Yesterday Ron and I embarked on an audio adventure and drove to the Emerald City of Seattle to look at (and listen to) a pair of vintage Altec Lansing Voice of the Theatre loudspeakers that were custom built for Leopold Stokowski (April 18, 1882 – September 13, 1977), while he lived in New York and was conducting the American Symphony Orchestra.
Leopold Stokowski had moved from London to New York City in 1905. In addition to his conducting, Stokowski was very interested in the recording and reproduction of music, and experimented with it as early as 1933 with his assistant conductor, Alexander Smallens, using a 3-microphone placement, that Bob Fine would later perfect.
Stokowski became a member of the Audio Engineering Society, collaborated with Altec, and played music from recording sessions back over Altec Lansing Voice Of The Theatre loudspeakers, driven by low powered vacuum tube amplifiers. Altec built the great conductor a custom pair of Voice of the Theatre loudspeakers for listening to music at home in his New York Fifth Avenue apartment.
After a long career conducting in America, at age 90, Leopold Stokowski moved back to London in May of 1972 in order to further his recording career.
Upon arriving in Seattle, Ron and I met with a very nice gentleman and his wife, Jeff and Lynn, who had advertised their Altec Voice of the Theatre loudspeakers with the interesting history, as being for sale.
Jeff told us, “I bought these speakers in New York 40 years ago from a colleague of Leopold Stokowski’s at the American Symphony Orchestra. He told me that Stokowski gave them to him before he left New York permanently for London. He was a conducting student of Stokowski’s.”
So what makes up these custom Voice of the Theatre loudspeakers that Altec made for the great Maestro?
As Ron and I looked over these custom Voice of the Theatre loudspeakers, the most obvious thing about them is that they are enclosed in huge custom wood cabinets, with burgundy grill cloth.
They’re built very solidly and professionally, with everything fitted perfectly together. These are vintage loudspeakers, and they’re quite old now, and have accumulated a few scuffs and scrapes over the years, but still they were in very nice condition.
The bass-horn cabinets look similar to the 825, are very well made, and house some pristine Altec 803 B bass drivers.
Interestingly enough, Keith Aschenbrenner, of Auditorium 23 fame, when he read my post about the upcoming Altec A5 VOTT project, suggested I keep an eye out for Altec 803 bass drivers, which are among his favorites, with their Alnico magnets and gorgeous vintage tone.
As you know, for the A5 project I had considered using the Altec 515E ceramic-magnet low-frequency drivers rather than the more traditional Alnico 515B, but in the end I opted for the Alnico 515B low-frequency driver with a nod to history for that vintage tone.
So here, in a bit of serendipity, I pulled off the back panel of the Maestro’s Voice of the Theatre loudspeakers, and what do I see? Altec 803 bass drivers! Beautiful!
Up top are Altec 804A 16-Ohm compression drivers mated to Altec 511-B horns.
Here’s a back view …
Here’s the N-500-D crossover network …
Ron and I sat down for a quick listen to some Johnny Cash, and the VOTTs presented Cash’s music as rich, smooth, colorful, and engaging. It was a lovely presentation of the music, with that rich vintage tone.
It took just a few moments of listening for me to decide I liked these vintage Voice of the Theatres with their interesting history. I bought them on the spot!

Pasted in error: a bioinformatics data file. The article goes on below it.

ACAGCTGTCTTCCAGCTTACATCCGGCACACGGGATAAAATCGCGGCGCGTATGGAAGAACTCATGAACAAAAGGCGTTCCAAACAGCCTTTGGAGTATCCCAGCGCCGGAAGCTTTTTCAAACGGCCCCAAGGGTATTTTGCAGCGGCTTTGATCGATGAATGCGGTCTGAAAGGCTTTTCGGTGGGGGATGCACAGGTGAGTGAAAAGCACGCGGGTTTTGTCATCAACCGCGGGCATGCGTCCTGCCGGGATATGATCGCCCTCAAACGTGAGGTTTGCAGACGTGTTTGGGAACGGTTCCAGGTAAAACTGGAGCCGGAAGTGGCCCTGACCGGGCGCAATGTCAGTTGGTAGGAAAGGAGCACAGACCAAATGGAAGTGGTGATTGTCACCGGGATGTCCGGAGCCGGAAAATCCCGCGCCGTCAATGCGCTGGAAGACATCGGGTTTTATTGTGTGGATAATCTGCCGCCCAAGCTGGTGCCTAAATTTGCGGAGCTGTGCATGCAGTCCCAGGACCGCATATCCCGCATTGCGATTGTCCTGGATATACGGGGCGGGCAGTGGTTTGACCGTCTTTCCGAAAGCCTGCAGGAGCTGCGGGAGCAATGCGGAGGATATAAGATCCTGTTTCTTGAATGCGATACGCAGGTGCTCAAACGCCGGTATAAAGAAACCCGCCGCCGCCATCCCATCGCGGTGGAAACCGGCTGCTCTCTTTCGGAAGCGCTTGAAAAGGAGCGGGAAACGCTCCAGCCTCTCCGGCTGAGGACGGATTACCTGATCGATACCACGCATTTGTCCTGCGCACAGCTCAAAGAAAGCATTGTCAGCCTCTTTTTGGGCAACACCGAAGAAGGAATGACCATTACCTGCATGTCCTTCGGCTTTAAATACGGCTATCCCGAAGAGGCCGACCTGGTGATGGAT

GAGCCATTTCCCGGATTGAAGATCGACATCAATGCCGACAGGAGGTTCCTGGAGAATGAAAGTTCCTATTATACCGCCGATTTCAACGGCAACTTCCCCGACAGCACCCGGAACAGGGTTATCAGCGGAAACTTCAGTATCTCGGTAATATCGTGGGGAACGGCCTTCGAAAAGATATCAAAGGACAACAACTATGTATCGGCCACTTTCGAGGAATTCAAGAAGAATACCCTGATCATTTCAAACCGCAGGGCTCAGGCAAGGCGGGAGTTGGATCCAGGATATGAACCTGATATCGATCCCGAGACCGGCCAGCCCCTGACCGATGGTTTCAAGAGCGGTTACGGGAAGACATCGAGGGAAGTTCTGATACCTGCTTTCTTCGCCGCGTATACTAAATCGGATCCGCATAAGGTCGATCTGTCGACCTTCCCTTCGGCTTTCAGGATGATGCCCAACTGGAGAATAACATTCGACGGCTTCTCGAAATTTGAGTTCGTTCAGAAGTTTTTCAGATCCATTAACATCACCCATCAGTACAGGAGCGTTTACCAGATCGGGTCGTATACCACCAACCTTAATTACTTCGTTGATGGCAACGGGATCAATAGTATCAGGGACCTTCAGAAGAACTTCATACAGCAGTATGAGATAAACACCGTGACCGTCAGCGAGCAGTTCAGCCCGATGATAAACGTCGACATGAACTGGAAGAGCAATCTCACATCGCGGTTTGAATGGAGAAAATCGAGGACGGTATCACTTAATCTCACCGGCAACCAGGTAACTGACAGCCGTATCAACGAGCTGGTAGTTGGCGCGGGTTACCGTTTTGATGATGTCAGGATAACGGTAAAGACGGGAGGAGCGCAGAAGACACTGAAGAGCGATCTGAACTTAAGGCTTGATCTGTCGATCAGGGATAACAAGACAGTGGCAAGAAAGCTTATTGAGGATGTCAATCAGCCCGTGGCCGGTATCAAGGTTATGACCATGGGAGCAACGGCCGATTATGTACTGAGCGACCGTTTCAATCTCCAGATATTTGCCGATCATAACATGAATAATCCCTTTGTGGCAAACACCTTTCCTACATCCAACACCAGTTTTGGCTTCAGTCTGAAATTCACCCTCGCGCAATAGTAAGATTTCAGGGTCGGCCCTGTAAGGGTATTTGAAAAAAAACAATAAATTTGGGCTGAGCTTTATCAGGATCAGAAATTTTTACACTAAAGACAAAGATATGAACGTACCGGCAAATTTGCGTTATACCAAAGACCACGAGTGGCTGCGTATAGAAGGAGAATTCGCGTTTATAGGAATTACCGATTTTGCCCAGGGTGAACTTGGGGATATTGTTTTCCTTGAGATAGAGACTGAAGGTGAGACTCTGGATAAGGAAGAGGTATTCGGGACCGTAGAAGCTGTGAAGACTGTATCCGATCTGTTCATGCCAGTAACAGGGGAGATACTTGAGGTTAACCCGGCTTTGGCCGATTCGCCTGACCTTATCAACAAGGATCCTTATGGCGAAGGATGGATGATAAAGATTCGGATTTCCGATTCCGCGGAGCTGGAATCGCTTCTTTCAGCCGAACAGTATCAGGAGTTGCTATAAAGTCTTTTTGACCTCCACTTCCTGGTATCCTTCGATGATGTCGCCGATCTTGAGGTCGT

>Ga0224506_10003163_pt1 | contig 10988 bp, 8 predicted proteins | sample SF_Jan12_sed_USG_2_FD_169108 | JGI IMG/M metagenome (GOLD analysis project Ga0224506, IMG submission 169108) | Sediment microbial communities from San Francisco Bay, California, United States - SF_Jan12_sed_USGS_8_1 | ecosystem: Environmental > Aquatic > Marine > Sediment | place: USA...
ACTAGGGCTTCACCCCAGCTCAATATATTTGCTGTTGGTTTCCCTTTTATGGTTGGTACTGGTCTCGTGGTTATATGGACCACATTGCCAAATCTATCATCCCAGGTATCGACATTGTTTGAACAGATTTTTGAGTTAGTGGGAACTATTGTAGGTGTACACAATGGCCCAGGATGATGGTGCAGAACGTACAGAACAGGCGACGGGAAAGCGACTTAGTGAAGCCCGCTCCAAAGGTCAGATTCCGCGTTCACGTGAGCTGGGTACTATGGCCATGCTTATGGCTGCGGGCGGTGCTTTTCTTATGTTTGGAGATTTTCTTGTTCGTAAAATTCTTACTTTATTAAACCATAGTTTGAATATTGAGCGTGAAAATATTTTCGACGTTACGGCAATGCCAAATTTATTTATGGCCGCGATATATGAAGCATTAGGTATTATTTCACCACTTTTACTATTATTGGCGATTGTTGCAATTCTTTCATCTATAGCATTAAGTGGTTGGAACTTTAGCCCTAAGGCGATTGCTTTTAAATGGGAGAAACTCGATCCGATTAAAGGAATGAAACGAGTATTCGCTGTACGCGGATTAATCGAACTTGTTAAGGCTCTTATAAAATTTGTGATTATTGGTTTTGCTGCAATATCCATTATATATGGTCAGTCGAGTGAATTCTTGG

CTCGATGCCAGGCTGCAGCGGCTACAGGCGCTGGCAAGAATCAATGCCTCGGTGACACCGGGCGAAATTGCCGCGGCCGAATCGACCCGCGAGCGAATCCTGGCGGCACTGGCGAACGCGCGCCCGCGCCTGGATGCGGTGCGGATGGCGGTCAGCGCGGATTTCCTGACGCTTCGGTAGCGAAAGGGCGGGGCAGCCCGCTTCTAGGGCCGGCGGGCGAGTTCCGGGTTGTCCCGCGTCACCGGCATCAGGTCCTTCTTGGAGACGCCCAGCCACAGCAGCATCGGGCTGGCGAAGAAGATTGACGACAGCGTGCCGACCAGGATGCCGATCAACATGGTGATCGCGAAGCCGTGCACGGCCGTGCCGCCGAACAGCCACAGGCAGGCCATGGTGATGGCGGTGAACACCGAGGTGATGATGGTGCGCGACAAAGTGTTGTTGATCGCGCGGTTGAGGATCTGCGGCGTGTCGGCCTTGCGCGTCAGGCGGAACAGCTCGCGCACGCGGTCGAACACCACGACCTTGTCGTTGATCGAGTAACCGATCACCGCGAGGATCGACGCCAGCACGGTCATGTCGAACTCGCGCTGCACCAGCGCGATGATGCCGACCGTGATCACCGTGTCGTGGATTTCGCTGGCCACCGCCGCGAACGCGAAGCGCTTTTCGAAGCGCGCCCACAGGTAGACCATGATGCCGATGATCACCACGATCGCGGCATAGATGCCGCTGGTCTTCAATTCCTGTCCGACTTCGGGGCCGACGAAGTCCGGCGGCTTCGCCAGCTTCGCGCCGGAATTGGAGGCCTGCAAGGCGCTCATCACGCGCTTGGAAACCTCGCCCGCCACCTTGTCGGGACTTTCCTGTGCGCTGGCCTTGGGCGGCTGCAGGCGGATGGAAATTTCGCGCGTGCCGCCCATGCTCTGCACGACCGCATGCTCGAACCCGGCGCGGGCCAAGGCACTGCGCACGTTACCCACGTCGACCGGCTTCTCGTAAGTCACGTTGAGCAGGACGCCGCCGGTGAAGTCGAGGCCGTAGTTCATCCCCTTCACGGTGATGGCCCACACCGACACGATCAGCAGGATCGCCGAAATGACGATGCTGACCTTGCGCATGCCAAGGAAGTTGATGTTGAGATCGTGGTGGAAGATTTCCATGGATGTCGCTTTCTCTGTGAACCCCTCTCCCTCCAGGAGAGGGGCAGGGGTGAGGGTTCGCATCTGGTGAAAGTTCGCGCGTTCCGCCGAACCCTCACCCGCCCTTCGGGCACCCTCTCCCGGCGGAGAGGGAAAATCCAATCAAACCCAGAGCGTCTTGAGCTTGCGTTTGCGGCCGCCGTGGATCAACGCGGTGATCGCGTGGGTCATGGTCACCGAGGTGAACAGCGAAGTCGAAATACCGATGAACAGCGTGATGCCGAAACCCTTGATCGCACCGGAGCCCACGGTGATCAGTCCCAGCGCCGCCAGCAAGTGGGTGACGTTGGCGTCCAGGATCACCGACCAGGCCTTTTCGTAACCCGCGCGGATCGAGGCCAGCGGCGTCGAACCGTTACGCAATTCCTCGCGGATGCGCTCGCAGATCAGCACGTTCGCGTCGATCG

Jeff and Lynn treated Ron and I to a nice lunch full of wonderful conversation (thank you!), and then Ron and I proceeded to pack up the Leopold Stokowski VOTTs for the long drive back home.
Upon arriving back at Jeff’s Place under the cover of darkness we unpacked the VOTTs from Ron’s van and put them in a small bedroom off my entryway. We were both tired after the long day of driving and moving big, heavy, loudspeakers, so we called it a night.
Many thanks to Ron for accompanying me on this VOTT Adventure, and for helping me so much in every way! You’re the best, Ron!
When I got up this morning I looked at these gigantic loudspeakers in my tiny spare bedroom and I laughed! They’re never going to work in there! No way!
I thought maybe I’d wheel them out into the main system, hook them up, and give them a listen, but then I remembered I promised you all that I would report on using VOTTs in both small and large rooms, so I set them up in the small bedroom and gave them a listen.
I got out Yazaki-san’s superb SPEC RSA-M3 EX Real Sound Amplifier that I wrote about in Positive Feedback Issue 78, and hooked it up using Western Electric WE16GA for speaker cables, a Sablon Audio Petite Corona AC power cord, and Belden 8402 microphone cable interconnects. The source was my old MacBook feeding an Mhdt Paridisea+ vacuum tube USB DAC.
I streamed the excellent Jazz24 station out of Seattle, and sat down for a little listening.
I’ll tell you what, I have no doubt that these custom Leopold Stokowski Voice of the Theatre loudspeakers are going to sound fantastic in my larger living room, where my Tannoy Westminster Royal SE loudspeakers are sitting, but to my considerable surprise they sounded great in my tiny extra bedroom, which I didn’t expect.
So guess what? That’s good news, because it means you don’t have to scratch vintage VOTTs off your loudspeaker list because you have a small room, they work just fine in a small space. Remarkably fine, actually.
Stay tuned as I’ll have much more to tell you about the custom Leopold Stokowski Voice of the Theatre loudspeakers as I get some more listening time in on them.
Many thanks to Jeff, Lynn, and Ron, for helping my Voice of the Theatre dreams come true. I’m really enjoying myself right now, sitting here writing this for you, and listening to music over the vintage Stokowski VOTTs.
Thanks for stopping by!